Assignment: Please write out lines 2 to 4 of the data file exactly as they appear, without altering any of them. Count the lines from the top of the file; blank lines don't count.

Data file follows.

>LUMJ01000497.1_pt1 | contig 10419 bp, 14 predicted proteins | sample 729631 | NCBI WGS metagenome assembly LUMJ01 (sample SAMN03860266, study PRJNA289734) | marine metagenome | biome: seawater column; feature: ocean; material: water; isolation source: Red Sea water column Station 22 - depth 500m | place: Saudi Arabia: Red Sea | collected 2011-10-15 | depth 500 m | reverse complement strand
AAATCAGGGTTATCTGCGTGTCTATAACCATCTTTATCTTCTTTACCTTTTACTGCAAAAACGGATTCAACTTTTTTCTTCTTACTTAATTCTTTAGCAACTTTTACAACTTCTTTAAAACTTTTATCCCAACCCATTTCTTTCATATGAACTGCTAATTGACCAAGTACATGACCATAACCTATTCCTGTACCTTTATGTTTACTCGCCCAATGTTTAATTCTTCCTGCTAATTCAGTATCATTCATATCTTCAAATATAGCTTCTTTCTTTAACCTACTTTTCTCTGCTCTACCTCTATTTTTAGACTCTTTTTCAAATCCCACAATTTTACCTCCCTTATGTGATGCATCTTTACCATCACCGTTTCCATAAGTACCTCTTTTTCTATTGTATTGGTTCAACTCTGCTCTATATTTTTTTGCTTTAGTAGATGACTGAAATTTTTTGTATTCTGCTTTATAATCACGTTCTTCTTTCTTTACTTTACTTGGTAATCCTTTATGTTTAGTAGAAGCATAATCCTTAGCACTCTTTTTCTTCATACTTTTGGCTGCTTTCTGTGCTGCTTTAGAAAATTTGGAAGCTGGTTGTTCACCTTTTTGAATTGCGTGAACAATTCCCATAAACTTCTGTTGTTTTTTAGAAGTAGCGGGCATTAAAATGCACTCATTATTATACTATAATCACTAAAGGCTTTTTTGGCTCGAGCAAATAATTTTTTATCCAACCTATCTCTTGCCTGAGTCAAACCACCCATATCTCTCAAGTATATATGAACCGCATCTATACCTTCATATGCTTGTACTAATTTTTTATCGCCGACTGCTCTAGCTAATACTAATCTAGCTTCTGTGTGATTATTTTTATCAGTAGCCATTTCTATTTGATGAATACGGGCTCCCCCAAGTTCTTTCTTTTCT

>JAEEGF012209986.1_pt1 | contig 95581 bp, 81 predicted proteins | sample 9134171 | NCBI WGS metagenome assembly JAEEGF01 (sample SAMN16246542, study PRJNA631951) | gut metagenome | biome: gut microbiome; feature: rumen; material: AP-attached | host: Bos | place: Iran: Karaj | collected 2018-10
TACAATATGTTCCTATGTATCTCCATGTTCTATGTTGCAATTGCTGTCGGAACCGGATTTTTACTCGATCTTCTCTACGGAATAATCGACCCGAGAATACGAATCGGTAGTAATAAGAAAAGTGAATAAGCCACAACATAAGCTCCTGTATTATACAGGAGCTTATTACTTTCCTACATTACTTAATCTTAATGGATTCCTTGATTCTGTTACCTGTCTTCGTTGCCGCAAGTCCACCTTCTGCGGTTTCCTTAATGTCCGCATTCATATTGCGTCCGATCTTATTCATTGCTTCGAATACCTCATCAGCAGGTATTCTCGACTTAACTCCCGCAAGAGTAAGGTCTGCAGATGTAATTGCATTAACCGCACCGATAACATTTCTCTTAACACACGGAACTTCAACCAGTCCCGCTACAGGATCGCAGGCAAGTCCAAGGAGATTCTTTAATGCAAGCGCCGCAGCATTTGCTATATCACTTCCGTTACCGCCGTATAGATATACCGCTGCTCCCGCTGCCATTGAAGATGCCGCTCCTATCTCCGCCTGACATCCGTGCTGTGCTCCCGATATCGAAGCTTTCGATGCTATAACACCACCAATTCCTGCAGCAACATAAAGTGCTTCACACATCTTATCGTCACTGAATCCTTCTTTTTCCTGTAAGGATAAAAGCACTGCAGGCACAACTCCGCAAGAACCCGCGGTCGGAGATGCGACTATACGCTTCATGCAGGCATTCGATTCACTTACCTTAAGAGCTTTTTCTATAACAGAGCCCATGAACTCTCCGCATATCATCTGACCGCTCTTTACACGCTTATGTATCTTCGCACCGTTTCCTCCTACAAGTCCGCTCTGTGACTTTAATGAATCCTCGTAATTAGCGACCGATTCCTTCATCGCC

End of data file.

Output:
AAATCAGGGTTATCTGCGTGTCTATAACCATCTTTATCTTCTTTACCTTTTACTGCAAAAACGGATTCAACTTTTTTCTTCTTACTTAATTCTTTAGCAACTTTTACAACTTCTTTAAAACTTTTATCCCAACCCATTTCTTTCATATGAACTGCTAATTGACCAAGTACATGACCATAACCTATTCCTGTACCTTTATGTTTACTCGCCCAATGTTTAATTCTTCCTGCTAATTCAGTATCATTCATATCTTCAAATATAGCTTCTTTCTTTAACCTACTTTTCTCTGCTCTACCTCTATTTTTAGACTCTTTTTCAAATCCCACAATTTTACCTCCCTTATGTGATGCATCTTTACCATCACCGTTTCCATAAGTACCTCTTTTTCTATTGTATTGGTTCAACTCTGCTCTATATTTTTTTGCTTTAGTAGATGACTGAAATTTTTTGTATTCTGCTTTATAATCACGTTCTTCTTTCTTTACTTTACTTGGTAATCCTTTATGTTTAGTAGAAGCATAATCCTTAGCACTCTTTTTCTTCATACTTTTGGCTGCTTTCTGTGCTGCTTTAGAAAATTTGGAAGCTGGTTGTTCACCTTTTTGAATTGCGTGAACAATTCCCATAAACTTCTGTTGTTTTTTAGAAGTAGCGGGCATTAAAATGCACTCATTATTATACTATAATCACTAAAGGCTTTTTTGGCTCGAGCAAATAATTTTTTATCCAACCTATCTCTTGCCTGAGTCAAACCACCCATATCTCTCAAGTATATATGAACCGCATCTATACCTTCATATGCTTGTACTAATTTTTTATCGCCGACTGCTCTAGCTAATACTAATCTAGCTTCTGTGTGATTATTTTTATCAGTAGCCATTTCTATTTGATGAATACGGGCTCCCCCAAGTTCTTTCTTTTCT

>JAEEGF012209986.1_pt1 | contig 95581 bp, 81 predicted proteins | sample 9134171 | NCBI WGS metagenome assembly JAEEGF01 (sample SAMN16246542, study PRJNA631951) | gut metagenome | biome: gut microbiome; feature: rumen; material: AP-attached | host: Bos | place: Iran: Karaj | collected 2018-10
TACAATATGTTCCTATGTATCTCCATGTTCTATGTTGCAATTGCTGTCGGAACCGGATTTTTACTCGATCTTCTCTACGGAATAATCGACCCGAGAATACGAATCGGTAGTAATAAGAAAAGTGAATAAGCCACAACATAAGCTCCTGTATTATACAGGAGCTTATTACTTTCCTACATTACTTAATCTTAATGGATTCCTTGATTCTGTTACCTGTCTTCGTTGCCGCAAGTCCACCTTCTGCGGTTTCCTTAATGTCCGCATTCATATTGCGTCCGATCTTATTCATTGCTTCGAATACCTCATCAGCAGGTATTCTCGACTTAACTCCCGCAAGAGTAAGGTCTGCAGATGTAATTGCATTAACCGCACCGATAACATTTCTCTTAACACACGGAACTTCAACCAGTCCCGCTACAGGATCGCAGGCAAGTCCAAGGAGATTCTTTAATGCAAGCGCCGCAGCATTTGCTATATCACTTCCGTTACCGCCGTATAGATATACCGCTGCTCCCGCTGCCATTGAAGATGCCGCTCCTATCTCCGCCTGACATCCGTGCTGTGCTCCCGATATCGAAGCTTTCGATGCTATAACACCACCAATTCCTGCAGCAACATAAAGTGCTTCACACATCTTATCGTCACTGAATCCTTCTTTTTCCTGTAAGGATAAAAGCACTGCAGGCACAACTCCGCAAGAACCCGCGGTCGGAGATGCGACTATACGCTTCATGCAGGCATTCGATTCACTTACCTTAAGAGCTTTTTCTATAACAGAGCCCATGAACTCTCCGCATATCATCTGACCGCTCTTTACACGCTTATGTATCTTCGCACCGTTTCCTCCTACAAGTCCGCTCTGTGACTTTAATGAATCCTCGTAATTAGCGACCGATTCCTTCATCGCC